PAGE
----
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Image from page 138 of “Lutyens houses and gardens” (1921)

Image from page 138 of

Identifier: lutyenshousesga00weav
Title: Lutyens houses and gardens
Year: 1921 (1920s)
Authors: Weaver, Lawrence, 1876-1930
Subjects: Lutyens, Edwin Landseer, Sir, 1869-1944 Architecture, Domestic Gardens
Publisher: London, Offices of "Country life", ltd. [etc.] New York, C. Scribner’s Sons
Contributing Library: University of Connecticut Libraries
Digitizing Sponsor: LYRASIS Members and Sloan Foundation

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Text Appearing Before Image:
were con-verted into living-rooms, and a new room added in what isnow the north court. Some cowhouses and a cottagewhich abutted on the east side were turned into kitchenand offices. Defects in the masonry were made good—if good is the word—by liberal applications of Portlandcement. This contrasted harshly with the lime-mortarand pebble-dashing with which the old walls had beenclothed long before in the manner so familiar in the harled walls of Scottish castles. It follows, therefore, that Sir Edwin Lutyens, who madehis first acquaintance with Lambay in 1905, found the castlesomewhat battered by time, and its history and characterobscured by restoration. His first act was to remove thecement roof, which had proved inefficient, to substitute greypantiles of delightful colour and texture, and to abolishthe iron down-pipes and gutters. The work was begunin 1908. The accommodation was very limited, and toenlarge the castle without destroying its character presented A Notable Plan 131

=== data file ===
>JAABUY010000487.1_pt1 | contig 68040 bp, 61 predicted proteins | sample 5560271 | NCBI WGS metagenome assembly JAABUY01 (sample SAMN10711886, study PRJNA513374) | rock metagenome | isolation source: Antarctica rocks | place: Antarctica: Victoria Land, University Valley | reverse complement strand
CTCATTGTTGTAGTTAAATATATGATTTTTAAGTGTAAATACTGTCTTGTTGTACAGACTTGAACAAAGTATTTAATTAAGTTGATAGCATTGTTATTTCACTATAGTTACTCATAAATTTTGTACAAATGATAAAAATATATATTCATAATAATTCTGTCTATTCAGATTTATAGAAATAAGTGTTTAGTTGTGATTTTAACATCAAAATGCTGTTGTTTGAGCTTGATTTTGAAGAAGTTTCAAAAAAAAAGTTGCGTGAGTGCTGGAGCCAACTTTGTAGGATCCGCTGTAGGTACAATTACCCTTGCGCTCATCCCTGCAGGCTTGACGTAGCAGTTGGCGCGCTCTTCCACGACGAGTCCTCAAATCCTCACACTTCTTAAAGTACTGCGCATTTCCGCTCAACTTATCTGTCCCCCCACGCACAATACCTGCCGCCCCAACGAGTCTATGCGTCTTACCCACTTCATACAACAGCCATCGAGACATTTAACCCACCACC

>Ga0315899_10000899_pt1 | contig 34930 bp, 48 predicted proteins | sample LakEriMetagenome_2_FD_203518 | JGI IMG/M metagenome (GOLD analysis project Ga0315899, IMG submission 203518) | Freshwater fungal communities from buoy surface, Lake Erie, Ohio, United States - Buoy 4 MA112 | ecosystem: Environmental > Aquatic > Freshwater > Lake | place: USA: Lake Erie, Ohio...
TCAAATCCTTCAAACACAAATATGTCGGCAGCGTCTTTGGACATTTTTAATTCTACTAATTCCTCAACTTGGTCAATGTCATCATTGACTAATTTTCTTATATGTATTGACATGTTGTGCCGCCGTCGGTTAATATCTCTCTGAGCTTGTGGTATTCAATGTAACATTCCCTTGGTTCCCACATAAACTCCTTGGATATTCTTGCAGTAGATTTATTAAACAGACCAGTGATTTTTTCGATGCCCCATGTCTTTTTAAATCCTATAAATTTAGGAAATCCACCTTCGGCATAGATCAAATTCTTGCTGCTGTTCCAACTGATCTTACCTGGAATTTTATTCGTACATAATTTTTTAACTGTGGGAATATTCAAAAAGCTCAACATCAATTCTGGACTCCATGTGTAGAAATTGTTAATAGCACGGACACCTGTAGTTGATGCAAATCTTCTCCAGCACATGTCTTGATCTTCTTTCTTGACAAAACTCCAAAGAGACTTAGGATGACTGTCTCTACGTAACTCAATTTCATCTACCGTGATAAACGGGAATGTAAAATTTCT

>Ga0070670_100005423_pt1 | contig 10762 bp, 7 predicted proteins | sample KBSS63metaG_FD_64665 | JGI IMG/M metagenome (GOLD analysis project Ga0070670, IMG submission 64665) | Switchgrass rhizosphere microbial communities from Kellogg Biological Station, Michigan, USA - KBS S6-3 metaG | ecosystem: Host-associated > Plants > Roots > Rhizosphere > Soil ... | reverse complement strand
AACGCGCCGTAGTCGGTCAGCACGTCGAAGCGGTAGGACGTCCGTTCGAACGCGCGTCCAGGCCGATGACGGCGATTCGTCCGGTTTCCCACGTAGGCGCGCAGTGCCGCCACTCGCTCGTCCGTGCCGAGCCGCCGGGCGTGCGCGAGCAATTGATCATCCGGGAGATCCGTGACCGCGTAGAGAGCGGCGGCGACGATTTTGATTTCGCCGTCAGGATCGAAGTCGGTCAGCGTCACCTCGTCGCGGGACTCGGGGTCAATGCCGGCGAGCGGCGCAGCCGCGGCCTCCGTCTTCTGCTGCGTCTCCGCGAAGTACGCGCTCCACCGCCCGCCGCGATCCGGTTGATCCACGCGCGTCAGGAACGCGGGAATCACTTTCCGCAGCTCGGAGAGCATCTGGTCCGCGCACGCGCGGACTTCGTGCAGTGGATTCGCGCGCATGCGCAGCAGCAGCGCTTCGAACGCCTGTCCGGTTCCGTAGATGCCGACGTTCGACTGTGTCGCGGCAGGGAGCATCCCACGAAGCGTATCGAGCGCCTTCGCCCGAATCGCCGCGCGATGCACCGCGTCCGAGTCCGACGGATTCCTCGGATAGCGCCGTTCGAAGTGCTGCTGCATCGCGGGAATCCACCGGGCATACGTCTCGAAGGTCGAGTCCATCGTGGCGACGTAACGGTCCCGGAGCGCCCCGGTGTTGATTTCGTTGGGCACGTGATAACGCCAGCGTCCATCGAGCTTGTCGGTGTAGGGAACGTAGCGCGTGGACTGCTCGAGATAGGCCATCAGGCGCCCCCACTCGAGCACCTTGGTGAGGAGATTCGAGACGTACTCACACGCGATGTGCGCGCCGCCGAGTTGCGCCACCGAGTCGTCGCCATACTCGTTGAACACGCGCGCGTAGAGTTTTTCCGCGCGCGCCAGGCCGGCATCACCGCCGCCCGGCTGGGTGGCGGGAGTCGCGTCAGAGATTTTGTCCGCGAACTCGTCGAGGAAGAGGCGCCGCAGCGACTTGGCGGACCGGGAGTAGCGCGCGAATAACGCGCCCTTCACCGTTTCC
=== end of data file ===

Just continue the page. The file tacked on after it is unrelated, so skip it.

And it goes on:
Text Appearing After Image:
93-—Lambay Castle : Plan of Ground Floor. 132 New Building Standing Free a difficult problem. The original castle was very primitivein its arrangements, but was left untouched except forslight internal rearrangements and for the rebuilding ofthe north-east side, which had already been subjected tosuccessive alterations. The ground-floor rooms were enteredon the north-west side, and only one fireplace openingexisted in the eastern end of the sitting-room. Various newfireplaces were provided (Fig. 97), and as the old entrance wascertainly where is now the door to the north entrance hall, itwas reopened. The lime-mortar and pebble-dash on theoutside of the castle walls was retained, for the masonrywas very rough. In connection with the making of the newstaircase in the castle proper, the middle part of the wallon the south-east front had to be reconstructed. In thecourse of the work it appeared that this front had beenoriginally recessed like the entrance front on the north-west.It wou

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Posted by Internet Archive Book Images on 2014-07-28 04:12:43

Tagged: , bookid:lutyenshousesga00weav , bookyear:1921 , bookdecade:1920 , bookcentury:1900 , bookauthor:Weaver__Lawrence__1876_1930 , booksubject:Lutyens__Edwin_Landseer__Sir__1869_1944 , booksubject:Architecture__Domestic , booksubject:Gardens , bookpublisher:London__Offices_of__Country_life___ltd___etc__ , bookpublisher:_New_York__C__Scribner_s_Sons , bookcontributor:University_of_Connecticut_Libraries , booksponsor:LYRASIS_Members_and_Sloan_Foundation , bookleafnumber:138 , bookcollection:uconn_libraries , bookcollection:americana

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